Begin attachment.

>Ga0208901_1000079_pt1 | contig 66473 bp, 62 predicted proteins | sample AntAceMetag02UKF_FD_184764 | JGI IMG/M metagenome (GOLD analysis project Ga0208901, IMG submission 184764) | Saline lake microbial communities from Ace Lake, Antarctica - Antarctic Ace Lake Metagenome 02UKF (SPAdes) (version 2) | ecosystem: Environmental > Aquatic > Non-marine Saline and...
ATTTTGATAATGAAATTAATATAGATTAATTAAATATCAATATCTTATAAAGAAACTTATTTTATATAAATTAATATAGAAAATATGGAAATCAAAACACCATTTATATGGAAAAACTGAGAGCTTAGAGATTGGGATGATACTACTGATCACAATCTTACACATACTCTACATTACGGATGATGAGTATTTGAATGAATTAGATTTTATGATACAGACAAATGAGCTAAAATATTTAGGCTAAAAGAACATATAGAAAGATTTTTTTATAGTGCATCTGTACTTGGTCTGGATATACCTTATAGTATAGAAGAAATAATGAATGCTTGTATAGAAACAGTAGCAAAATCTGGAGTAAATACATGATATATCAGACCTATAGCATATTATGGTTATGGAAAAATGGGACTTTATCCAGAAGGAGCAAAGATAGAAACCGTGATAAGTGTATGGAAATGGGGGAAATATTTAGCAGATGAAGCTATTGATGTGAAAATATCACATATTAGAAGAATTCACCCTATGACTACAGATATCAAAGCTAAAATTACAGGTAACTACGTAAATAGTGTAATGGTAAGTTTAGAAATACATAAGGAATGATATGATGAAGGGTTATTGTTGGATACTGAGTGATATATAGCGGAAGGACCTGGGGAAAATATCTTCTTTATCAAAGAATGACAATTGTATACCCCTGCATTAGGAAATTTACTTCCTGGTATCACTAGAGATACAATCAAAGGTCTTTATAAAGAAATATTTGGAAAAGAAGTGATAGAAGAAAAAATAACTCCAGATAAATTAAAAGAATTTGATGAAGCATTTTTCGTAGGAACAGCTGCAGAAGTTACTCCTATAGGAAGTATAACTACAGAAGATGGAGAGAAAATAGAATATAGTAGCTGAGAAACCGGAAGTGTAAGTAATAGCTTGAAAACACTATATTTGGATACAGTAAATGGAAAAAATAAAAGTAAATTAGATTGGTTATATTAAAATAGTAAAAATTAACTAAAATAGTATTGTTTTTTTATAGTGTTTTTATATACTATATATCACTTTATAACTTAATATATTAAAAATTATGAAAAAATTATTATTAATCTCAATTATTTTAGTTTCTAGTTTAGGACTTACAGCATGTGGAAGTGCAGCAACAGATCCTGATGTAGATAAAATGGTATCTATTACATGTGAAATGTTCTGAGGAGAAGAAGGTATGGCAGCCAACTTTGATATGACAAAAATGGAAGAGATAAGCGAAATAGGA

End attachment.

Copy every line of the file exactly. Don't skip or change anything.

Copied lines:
>Ga0208901_1000079_pt1 | contig 66473 bp, 62 predicted proteins | sample AntAceMetag02UKF_FD_184764 | JGI IMG/M metagenome (GOLD analysis project Ga0208901, IMG submission 184764) | Saline lake microbial communities from Ace Lake, Antarctica - Antarctic Ace Lake Metagenome 02UKF (SPAdes) (version 2) | ecosystem: Environmental > Aquatic > Non-marine Saline and...
ATTTTGATAATGAAATTAATATAGATTAATTAAATATCAATATCTTATAAAGAAACTTATTTTATATAAATTAATATAGAAAATATGGAAATCAAAACACCATTTATATGGAAAAACTGAGAGCTTAGAGATTGGGATGATACTACTGATCACAATCTTACACATACTCTACATTACGGATGATGAGTATTTGAATGAATTAGATTTTATGATACAGACAAATGAGCTAAAATATTTAGGCTAAAAGAACATATAGAAAGATTTTTTTATAGTGCATCTGTACTTGGTCTGGATATACCTTATAGTATAGAAGAAATAATGAATGCTTGTATAGAAACAGTAGCAAAATCTGGAGTAAATACATGATATATCAGACCTATAGCATATTATGGTTATGGAAAAATGGGACTTTATCCAGAAGGAGCAAAGATAGAAACCGTGATAAGTGTATGGAAATGGGGGAAATATTTAGCAGATGAAGCTATTGATGTGAAAATATCACATATTAGAAGAATTCACCCTATGACTACAGATATCAAAGCTAAAATTACAGGTAACTACGTAAATAGTGTAATGGTAAGTTTAGAAATACATAAGGAATGATATGATGAAGGGTTATTGTTGGATACTGAGTGATATATAGCGGAAGGACCTGGGGAAAATATCTTCTTTATCAAAGAATGACAATTGTATACCCCTGCATTAGGAAATTTACTTCCTGGTATCACTAGAGATACAATCAAAGGTCTTTATAAAGAAATATTTGGAAAAGAAGTGATAGAAGAAAAAATAACTCCAGATAAATTAAAAGAATTTGATGAAGCATTTTTCGTAGGAACAGCTGCAGAAGTTACTCCTATAGGAAGTATAACTACAGAAGATGGAGAGAAAATAGAATATAGTAGCTGAGAAACCGGAAGTGTAAGTAATAGCTTGAAAACACTATATTTGGATACAGTAAATGGAAAAAATAAAAGTAAATTAGATTGGTTATATTAAAATAGTAAAAATTAACTAAAATAGTATTGTTTTTTTATAGTGTTTTTATATACTATATATCACTTTATAACTTAATATATTAAAAATTATGAAAAAATTATTATTAATCTCAATTATTTTAGTTTCTAGTTTAGGACTTACAGCATGTGGAAGTGCAGCAACAGATCCTGATGTAGATAAAATGGTATCTATTACATGTGAAATGTTCTGAGGAGAAGAAGGTATGGCAGCCAACTTTGATATGACAAAAATGGAAGAGATAAGCGAAATAGGA